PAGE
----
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How to Get Practical Craft Experience

Interning for Another Craft Business Is Highly Recommended

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Turning hobbies into full time jobs is the dream of many casual crafters. It takes time, creativity and persistence. Another key element is experience. Rudimentary knowledge of your art / craft isn't good enough if you're selling goods to paying customers.

You need to have the knowledge to put out a quality product at a price that your customer will pay while still making enough money to cover both your business and personal expenses. Just starting out and not sure how to get that knowledge? Here are my suggestions for getting good, practical experience in running a craft business.

Working for Another Craft Business

Years ago when I first started giving seminars on starting a new business, getting good practical experience working for another similar type business was my number one suggestion. It still is. This is the best and most ideal of situations.

Working for another crafter not only teaches you the specific skill, it exposes you to the complete picture of the business aspects of selling crafts. Definitely, having prior experience working for a business in the same craft discipline to the one you want to start will be one of your major keys to success.

However, I know that for many, unless you are a student looking for an internship, this isn't an option. You're working 40 hours plus at your day job and the last thing you want to do is get a part-time job working for someone else in your craft field. Honestly, fast forwarding to today, it would be a difficult option for me to achieve too. So, what to do if putting in hours working for another arts / crafts designer just can't be done?

Practice, Practice, Practice

It's trite but practice is a very necessary part of gaining design and fabrication experience. Do you ever watch Project Runway? What always happens at the start of each show? These are trained designers with years of experience in the field, yet after they are given an assignment, they don't just get out a pair of shears and start hacking up fabric.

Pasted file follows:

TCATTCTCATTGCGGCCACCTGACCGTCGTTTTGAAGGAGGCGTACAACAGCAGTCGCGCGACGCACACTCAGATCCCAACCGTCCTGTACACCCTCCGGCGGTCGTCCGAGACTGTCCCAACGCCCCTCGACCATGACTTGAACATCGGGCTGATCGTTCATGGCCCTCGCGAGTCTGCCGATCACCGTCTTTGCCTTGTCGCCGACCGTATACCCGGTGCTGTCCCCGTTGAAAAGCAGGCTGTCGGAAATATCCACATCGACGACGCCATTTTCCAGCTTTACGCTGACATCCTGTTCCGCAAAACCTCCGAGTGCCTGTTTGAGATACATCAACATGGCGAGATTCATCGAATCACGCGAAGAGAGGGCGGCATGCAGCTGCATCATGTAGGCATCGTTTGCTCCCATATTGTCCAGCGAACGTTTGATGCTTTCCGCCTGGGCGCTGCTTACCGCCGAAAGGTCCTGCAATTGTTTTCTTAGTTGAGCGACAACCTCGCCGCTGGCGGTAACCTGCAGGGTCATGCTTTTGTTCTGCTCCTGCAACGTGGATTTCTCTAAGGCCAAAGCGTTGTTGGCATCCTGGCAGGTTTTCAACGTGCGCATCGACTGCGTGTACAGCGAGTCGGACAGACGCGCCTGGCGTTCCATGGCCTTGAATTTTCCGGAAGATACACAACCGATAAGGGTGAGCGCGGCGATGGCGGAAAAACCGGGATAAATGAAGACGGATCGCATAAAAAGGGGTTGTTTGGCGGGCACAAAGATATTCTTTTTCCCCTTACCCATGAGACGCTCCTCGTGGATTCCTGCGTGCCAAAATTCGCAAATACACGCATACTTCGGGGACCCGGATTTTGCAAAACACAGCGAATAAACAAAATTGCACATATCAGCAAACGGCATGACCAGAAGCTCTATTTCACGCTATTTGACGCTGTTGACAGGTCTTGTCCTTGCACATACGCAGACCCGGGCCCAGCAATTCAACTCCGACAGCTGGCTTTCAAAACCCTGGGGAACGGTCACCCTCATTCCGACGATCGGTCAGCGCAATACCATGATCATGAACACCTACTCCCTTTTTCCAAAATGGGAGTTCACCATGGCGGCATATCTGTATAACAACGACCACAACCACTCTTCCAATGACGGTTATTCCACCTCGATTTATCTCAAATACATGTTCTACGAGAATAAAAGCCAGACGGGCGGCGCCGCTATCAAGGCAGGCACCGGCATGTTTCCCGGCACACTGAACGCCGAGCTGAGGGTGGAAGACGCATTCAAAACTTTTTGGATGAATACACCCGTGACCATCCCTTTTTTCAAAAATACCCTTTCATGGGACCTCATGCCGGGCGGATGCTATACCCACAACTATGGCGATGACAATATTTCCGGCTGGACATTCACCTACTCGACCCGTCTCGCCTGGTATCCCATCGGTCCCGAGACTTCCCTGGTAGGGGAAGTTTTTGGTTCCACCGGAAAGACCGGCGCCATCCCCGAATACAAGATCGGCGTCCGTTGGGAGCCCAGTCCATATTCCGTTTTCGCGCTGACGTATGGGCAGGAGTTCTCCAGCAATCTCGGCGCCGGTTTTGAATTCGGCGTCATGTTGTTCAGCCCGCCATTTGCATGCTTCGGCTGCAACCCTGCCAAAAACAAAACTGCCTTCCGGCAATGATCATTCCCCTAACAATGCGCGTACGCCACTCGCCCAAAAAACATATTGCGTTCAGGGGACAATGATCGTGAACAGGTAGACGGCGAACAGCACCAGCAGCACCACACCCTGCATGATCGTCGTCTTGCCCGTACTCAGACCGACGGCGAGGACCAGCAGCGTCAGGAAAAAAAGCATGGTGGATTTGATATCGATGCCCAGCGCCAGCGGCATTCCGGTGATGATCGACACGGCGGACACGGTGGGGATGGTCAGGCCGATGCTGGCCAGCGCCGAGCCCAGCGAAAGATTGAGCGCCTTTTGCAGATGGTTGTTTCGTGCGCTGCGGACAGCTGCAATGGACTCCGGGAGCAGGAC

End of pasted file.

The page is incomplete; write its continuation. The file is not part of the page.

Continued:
They think about their particular design, sketch it out, carefully consider the right fabric and use muslin to make patterns prior to cutting the actual garment fabric. Sometimes they have to halt operations mid-stream when they see their design just isn't going to pan out. As an inexperienced crafter, these are the basic steps you should follow - sometimes over and over and over again until a design or technique is totally worked out.

Until you've had a lot of practice, it's really hard to have a 100% grasp on whether the materials you want to use are adaptable to your design. Also, it can take numerous prototypes to breakdown design elements into logical construction steps. Remember, developing well-honed techniques from hours of experimentation is necessary prior to announcing yourself to the world as a serious craft businessperson.

Yikes, all that material - it can be expensive - that's why the clothing designers use muslin first. If possible, use the equivalent of muslin for your design prototypes.

Take Craft Business Courses or Seminars Tailored to Your Field

While this is a necessary part of running a business for experienced craft business owners, it's exponentially important for the inexperienced. You should already have subscribed to and be reading trade publications. There are numerous craft seminars given convention style each year, hi-lighted in these publications, providing great information on many different craft related business topics.

Usually spanning two to three days, a variety of topics are normally covered and you'll be able to pick and choose between the seminars you want to attend. If the seminars aren't within driving distance, you'll have the additional burden of airfare and lodging. However, lacking the time to get on-the-job practical experience, this is the next best thing.

Joining Craft Professional Trade Associations

What happens when you go out to lunch with people you work with? Don't you invariable end up talking about your jobs - maybe getting the inside scoop on pending events? Well, that's exactly the sort of interaction you'll get when you join a local trade association. Attending these meetings is a great way to get experience vicariously as you find out about new tools, techniques, suppliers and legalities specific to your craft.

Getting experience working in the field is invaluable. You'll have the priceless opportunity to see how an established business maneuvers around problems beyond their control and deals with supply, labor and customer issues. Lacking that opportunity, put aside time to practice your craft. Pair this with keeping on top of developing issues in your business by joining trade organizations and attending craft related seminars.

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